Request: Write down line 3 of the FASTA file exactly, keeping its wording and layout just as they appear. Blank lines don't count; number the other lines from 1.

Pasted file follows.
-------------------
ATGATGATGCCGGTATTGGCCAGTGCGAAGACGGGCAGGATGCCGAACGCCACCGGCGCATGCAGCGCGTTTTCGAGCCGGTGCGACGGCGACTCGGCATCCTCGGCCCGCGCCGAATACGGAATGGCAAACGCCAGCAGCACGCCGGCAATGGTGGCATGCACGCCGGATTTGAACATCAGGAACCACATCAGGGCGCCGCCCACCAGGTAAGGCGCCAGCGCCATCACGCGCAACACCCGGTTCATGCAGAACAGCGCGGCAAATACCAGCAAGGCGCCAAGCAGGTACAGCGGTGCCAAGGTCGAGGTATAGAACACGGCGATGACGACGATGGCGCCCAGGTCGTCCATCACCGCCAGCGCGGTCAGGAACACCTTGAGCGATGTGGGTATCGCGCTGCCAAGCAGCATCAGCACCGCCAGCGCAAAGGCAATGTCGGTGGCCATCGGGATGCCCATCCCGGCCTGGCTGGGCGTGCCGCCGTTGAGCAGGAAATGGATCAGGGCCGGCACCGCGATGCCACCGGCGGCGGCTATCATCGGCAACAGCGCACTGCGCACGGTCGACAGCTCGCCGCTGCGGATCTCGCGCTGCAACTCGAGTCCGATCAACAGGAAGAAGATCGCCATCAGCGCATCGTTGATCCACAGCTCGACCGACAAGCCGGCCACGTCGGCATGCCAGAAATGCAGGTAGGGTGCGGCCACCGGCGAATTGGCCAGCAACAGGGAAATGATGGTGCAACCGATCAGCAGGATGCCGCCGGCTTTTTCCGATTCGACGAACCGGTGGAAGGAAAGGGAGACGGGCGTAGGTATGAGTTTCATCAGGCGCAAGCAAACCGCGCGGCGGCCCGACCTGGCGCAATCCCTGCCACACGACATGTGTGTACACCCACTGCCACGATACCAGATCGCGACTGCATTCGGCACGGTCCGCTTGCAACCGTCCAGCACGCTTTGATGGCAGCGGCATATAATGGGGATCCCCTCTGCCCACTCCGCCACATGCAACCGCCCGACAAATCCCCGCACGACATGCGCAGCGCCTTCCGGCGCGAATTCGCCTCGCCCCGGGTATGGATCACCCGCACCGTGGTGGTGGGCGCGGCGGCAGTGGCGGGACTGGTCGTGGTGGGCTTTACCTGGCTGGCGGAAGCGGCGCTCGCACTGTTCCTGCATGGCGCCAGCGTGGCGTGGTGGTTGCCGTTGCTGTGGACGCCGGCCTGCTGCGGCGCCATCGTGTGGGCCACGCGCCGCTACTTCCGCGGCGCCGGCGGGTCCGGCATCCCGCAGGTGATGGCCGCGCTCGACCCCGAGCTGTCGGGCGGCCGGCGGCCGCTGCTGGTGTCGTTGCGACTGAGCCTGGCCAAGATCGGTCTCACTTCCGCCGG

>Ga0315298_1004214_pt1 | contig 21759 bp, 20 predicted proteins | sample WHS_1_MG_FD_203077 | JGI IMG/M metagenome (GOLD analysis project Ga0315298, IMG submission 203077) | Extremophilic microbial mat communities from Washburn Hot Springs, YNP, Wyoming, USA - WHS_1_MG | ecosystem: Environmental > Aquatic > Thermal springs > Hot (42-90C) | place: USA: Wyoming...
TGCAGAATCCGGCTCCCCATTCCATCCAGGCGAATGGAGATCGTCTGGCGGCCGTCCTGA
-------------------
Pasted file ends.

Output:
TGCAGAATCCGGCTCCCCATTCCATCCAGGCGAATGGAGATCGTCTGGCGGCCGTCCTGA